PISTON RING

To provide a piston ring for an internal combustion engine, particularly a second compression ring, which has excellent wear resistance and can achieve both lower fuel consumption and efficient combustion. The above-described problem is solved by a piston ring (1) for an internal combustion engine formed so as to have a tapered shape by a peripheral surface (14) that gradually projects outward from a top to a bottom, and a radial cross-sectional shape of a Napier ring. The peripheral surface (14) is constituted by an outer edge end portion (14b) that has a non-tapered shape and comes into sliding contact, as a peripheral sliding surface, with a mating material, an outer peripheral tapered part (14a) formed at a predetermined taper angle (α) above the outer edge end portion (14b), a curved surface part (14c) having a diameter that gradually decreases inward from the outer edge end portion (14b) to a lower end in an axial direction, and a lower end portion (14d) forming a section of the curved surface part (14c). A distance (d2) between a position (A) of the outer edge end portion (14b) and a position (C) of the lower end portion (14d) in a ring axial direction is within a range of 0.001 mm to 0.05 mm, and a contact width (d1) of the outer edge end portion (14b) in the ring axial direction is within a range of 0.01 mm to 0.3 mm.

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Description
FIELD OF THE INVENTION

The present invention relates to a piston ring for an internal combustion engine, and more specifically, a piston ring used as a second compression ring for an internal combustion engine.

BACKGROUND ART

In recent years, environmental problems such as warming have been greatly highlighted on a global scale. With the demand for a reduction in CO2 emissions into the atmosphere, lower fuel consumption is required in engines as well. Further, with the demand for lower fuel consumption, a reduction in frictional force during sliding with cylinder liners is required in piston rings. Furthermore, with the development of higher engine output, the quality required for the piston ring has increased, and sliding characteristics therefor (for example, wear resistance, scuffing resistance, and the like) are required. Against this background, advancements have been made in the development of piston rings having excellent wear resistance and seizure resistance and capable of maximizing the effect of reducing frictional force, the development of surface treatment technology for such piston rings, the development of surface modification technology, and the like.

Generally, a piston for an internal combustion engine is equipped with three piston rings, namely a first compression ring and a second compression ring serving as compression rings and an oil ring. A steel material equivalent to SUS440 (JIS standard), which is a martensitic stainless steel, or the like is used in the first compression ring exposed to a harsh environment. In contrast, a stainless steel material containing about 9 to 14 mass % of Cr is used in the second compression ring having a small thermal load and pressure load. Then, in order to obtain a piston ring that exhibits favorable sliding characteristics, even if the thermal load or the pressure load increases as output increases as described above, it is common to perform nitriding treatment on a piston ring base material.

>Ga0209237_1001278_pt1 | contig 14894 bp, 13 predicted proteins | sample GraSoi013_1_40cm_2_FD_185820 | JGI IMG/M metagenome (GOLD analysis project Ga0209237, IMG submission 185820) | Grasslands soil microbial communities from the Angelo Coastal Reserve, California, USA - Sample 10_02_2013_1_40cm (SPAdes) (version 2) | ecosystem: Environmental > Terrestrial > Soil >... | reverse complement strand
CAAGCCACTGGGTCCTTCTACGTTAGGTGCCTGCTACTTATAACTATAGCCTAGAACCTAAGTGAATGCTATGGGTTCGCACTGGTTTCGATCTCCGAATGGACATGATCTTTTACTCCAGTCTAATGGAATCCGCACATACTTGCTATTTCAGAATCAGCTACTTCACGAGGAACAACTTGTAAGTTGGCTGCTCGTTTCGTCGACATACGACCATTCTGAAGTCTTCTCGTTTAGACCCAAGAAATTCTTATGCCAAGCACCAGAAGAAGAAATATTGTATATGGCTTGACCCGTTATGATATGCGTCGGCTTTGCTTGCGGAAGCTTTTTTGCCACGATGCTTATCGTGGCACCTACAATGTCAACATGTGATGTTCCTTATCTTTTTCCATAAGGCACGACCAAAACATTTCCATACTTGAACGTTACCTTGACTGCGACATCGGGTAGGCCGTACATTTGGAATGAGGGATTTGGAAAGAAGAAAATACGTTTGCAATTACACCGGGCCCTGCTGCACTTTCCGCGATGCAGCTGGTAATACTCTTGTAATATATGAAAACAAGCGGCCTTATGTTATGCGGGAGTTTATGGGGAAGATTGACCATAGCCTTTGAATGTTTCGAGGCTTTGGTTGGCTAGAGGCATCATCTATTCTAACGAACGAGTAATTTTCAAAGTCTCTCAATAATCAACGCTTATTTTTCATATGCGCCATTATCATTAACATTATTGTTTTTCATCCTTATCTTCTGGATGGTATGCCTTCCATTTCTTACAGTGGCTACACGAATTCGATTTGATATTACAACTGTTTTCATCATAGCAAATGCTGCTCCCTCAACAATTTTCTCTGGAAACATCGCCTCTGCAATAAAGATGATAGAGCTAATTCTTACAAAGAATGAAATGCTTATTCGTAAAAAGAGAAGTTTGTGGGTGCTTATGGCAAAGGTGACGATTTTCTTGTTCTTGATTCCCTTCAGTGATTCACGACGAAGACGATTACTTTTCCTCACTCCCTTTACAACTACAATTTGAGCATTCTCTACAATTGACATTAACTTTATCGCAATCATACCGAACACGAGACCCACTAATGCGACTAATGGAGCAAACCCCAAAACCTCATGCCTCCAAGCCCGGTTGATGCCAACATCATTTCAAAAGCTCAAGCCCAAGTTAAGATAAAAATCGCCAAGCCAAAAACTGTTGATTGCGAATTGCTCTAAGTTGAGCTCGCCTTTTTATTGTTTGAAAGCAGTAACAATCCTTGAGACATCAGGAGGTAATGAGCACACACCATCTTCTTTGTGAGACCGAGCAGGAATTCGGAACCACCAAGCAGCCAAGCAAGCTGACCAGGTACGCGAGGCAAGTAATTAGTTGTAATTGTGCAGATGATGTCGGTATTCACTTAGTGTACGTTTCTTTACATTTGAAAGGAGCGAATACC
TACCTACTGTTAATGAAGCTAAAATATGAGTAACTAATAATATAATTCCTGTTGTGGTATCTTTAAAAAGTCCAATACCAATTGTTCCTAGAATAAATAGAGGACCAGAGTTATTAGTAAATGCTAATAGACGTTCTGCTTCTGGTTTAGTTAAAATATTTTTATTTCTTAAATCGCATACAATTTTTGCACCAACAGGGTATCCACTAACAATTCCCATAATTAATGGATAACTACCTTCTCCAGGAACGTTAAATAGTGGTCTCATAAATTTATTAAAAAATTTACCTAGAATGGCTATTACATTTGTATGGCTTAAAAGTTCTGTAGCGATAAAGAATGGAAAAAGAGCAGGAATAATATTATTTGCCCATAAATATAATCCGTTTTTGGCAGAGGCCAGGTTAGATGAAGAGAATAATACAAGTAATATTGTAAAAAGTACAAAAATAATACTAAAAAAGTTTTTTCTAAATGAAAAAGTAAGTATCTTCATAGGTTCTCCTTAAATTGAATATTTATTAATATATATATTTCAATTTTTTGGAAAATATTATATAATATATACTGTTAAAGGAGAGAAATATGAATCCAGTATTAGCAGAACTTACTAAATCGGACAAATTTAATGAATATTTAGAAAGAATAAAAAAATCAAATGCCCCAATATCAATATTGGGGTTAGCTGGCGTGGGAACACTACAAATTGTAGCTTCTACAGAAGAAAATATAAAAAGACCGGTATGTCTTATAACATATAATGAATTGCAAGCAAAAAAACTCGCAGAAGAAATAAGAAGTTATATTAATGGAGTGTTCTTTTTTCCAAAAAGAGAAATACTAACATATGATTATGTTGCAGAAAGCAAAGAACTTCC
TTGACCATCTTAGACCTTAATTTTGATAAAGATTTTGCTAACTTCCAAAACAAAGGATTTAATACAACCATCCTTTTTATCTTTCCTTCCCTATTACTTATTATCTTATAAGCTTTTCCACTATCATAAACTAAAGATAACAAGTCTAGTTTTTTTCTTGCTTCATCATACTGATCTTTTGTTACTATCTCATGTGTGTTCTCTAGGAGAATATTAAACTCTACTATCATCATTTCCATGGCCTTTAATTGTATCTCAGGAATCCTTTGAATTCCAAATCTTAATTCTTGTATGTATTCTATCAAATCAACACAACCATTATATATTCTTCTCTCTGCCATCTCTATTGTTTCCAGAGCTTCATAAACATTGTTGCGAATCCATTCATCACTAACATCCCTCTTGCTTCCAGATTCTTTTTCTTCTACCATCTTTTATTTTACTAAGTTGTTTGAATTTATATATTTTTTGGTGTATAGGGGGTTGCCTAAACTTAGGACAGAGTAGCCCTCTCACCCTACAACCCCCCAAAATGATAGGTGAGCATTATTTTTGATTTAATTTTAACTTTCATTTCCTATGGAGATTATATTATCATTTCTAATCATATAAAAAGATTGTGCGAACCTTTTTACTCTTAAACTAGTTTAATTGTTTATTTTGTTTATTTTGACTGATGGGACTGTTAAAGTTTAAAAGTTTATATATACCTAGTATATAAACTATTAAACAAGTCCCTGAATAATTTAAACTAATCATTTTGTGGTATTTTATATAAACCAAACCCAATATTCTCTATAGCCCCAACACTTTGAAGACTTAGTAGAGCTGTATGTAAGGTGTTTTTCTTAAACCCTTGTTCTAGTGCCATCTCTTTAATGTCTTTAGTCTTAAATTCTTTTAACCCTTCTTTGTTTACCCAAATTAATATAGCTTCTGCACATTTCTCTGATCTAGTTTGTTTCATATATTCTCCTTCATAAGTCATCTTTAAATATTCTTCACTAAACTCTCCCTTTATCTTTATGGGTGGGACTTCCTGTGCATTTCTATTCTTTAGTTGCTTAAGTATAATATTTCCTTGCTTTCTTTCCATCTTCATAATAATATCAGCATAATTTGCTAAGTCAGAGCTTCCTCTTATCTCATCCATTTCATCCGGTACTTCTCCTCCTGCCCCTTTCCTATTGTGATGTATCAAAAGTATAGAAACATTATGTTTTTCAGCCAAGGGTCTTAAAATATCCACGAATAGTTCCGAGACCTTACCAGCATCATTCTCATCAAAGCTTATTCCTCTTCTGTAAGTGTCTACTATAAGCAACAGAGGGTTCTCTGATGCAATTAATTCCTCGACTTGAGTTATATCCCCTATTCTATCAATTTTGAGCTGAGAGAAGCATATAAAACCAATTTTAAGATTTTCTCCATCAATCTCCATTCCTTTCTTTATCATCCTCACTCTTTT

Nevertheless, when at least a peripheral sliding surface of the piston ring base material is subjected to the nitriding treatment, there is a problem in that a dimensional accuracy of the piston ring base material lowers and machining after the nitriding treatment is very difficult. Further, when a nitriding treatment process is performed, there is a drawback in that there are many machining processes and the cost is also high.

In response to these problems, for example, in Patent Document 1, there is proposed a piston ring made of carbon steel material containing C: 0.50 to 0.75 mass %, Si: 0.15 to 0.35 mass %, Mn: 0.61 to 0.95 mass %, P: 0.03 mass % or less, S: 0.03 mass % or less, and a remnant being Fe and inevitable impurities. In Patent Document 1, the applicant proposes that at least a peripheral sliding surface of the second compression ring is subjected to nitriding treatment or hard chrome plating as an alternative to the nitriding treatment.

Further, in Patent Document 2, there is proposed a piston ring made of a carbon steel material containing Cr: 9.0 mass % to 11.0 mass %, inclusive, and C: 0.45 mass % to 0.55 mass %, inclusive, with a nitriding diffusion layer having a hardness of 700 HV (0.05) or greater formed at a depth of 2 μm to 25 μm, inclusive, on an upper surface, a lower surface, a peripheral surface, and an inside surface. The piston ring proposed in Patent Document 2 is made with the second compression ring in mind. Then, the piston ring base material is constituted by the carbon steel material having the above-described composition, thereby thinly forming a nitriding diffusion layer uniformly without irregularities and all around the ring while suppressing the generation of a white layer. In this way, grinding after nitriding becomes unnecessary, and the cost is significantly reduced.